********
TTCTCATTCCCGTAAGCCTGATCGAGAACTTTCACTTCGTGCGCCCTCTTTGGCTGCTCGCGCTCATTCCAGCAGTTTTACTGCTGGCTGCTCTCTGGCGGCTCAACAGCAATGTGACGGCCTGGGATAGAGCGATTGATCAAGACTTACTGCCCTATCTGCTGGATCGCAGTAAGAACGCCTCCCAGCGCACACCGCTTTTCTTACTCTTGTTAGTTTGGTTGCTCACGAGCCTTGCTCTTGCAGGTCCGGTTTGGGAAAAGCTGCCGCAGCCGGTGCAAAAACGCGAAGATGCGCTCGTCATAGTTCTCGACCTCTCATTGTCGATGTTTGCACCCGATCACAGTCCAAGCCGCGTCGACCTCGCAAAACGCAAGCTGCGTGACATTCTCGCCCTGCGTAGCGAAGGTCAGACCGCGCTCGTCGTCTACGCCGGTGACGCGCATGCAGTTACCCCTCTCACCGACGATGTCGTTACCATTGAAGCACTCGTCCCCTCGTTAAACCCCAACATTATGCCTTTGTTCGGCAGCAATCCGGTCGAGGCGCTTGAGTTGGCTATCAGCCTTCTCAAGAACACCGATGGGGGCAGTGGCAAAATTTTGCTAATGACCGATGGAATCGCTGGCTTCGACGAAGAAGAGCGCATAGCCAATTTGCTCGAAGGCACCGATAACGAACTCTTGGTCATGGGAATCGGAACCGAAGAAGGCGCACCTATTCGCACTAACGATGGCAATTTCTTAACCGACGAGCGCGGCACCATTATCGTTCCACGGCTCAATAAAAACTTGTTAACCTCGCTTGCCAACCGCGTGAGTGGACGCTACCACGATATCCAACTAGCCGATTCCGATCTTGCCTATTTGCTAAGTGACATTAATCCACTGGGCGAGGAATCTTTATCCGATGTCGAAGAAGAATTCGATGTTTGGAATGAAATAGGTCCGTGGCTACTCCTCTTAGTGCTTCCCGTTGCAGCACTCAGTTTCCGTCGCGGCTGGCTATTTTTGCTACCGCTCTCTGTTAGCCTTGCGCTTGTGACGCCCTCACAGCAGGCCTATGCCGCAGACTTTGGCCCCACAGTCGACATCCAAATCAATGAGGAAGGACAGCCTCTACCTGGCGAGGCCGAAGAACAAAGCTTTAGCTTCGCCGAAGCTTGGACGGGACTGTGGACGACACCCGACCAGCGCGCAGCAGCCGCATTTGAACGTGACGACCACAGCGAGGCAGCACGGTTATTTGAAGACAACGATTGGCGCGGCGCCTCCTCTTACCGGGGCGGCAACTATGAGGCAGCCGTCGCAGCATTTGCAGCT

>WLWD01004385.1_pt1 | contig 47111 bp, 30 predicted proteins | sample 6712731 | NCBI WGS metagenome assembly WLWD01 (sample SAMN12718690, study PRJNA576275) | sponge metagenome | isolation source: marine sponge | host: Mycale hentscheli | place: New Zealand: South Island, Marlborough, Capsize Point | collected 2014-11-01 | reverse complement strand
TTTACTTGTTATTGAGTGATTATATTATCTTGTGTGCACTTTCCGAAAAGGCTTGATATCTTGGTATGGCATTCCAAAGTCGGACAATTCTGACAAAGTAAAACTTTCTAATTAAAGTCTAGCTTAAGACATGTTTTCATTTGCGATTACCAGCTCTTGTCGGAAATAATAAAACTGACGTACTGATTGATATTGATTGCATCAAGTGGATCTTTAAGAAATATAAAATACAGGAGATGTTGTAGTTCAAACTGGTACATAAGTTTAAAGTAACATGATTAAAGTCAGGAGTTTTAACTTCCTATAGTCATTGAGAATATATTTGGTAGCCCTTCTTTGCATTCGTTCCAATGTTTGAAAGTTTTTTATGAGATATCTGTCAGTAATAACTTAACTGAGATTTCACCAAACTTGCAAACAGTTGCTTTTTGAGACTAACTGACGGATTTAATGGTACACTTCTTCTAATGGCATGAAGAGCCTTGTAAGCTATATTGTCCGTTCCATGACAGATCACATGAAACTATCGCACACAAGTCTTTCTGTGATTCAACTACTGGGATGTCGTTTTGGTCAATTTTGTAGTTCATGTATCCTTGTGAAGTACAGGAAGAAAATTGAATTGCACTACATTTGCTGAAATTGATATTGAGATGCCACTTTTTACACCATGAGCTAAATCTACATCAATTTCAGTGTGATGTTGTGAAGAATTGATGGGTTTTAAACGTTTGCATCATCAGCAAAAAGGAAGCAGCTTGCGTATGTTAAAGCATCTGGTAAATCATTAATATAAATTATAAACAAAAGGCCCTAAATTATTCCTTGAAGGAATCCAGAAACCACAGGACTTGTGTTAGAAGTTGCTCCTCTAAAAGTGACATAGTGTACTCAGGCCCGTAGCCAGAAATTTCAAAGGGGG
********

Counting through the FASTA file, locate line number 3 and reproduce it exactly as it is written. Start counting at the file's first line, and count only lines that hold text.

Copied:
TTTACTTGTTATTGAGTGATTATATTATCTTGTGTGCACTTTCCGAAAAGGCTTGATATCTTGGTATGGCATTCCAAAGTCGGACAATTCTGACAAAGTAAAACTTTCTAATTAAAGTCTAGCTTAAGACATGTTTTCATTTGCGATTACCAGCTCTTGTCGGAAATAATAAAACTGACGTACTGATTGATATTGATTGCATCAAGTGGATCTTTAAGAAATATAAAATACAGGAGATGTTGTAGTTCAAACTGGTACATAAGTTTAAAGTAACATGATTAAAGTCAGGAGTTTTAACTTCCTATAGTCATTGAGAATATATTTGGTAGCCCTTCTTTGCATTCGTTCCAATGTTTGAAAGTTTTTTATGAGATATCTGTCAGTAATAACTTAACTGAGATTTCACCAAACTTGCAAACAGTTGCTTTTTGAGACTAACTGACGGATTTAATGGTACACTTCTTCTAATGGCATGAAGAGCCTTGTAAGCTATATTGTCCGTTCCATGACAGATCACATGAAACTATCGCACACAAGTCTTTCTGTGATTCAACTACTGGGATGTCGTTTTGGTCAATTTTGTAGTTCATGTATCCTTGTGAAGTACAGGAAGAAAATTGAATTGCACTACATTTGCTGAAATTGATATTGAGATGCCACTTTTTACACCATGAGCTAAATCTACATCAATTTCAGTGTGATGTTGTGAAGAATTGATGGGTTTTAAACGTTTGCATCATCAGCAAAAAGGAAGCAGCTTGCGTATGTTAAAGCATCTGGTAAATCATTAATATAAATTATAAACAAAAGGCCCTAAATTATTCCTTGAAGGAATCCAGAAACCACAGGACTTGTGTTAGAAGTTGCTCCTCTAAAAGTGACATAGTGTACTCAGGCCCGTAGCCAGAAATTTCAAAGGGGG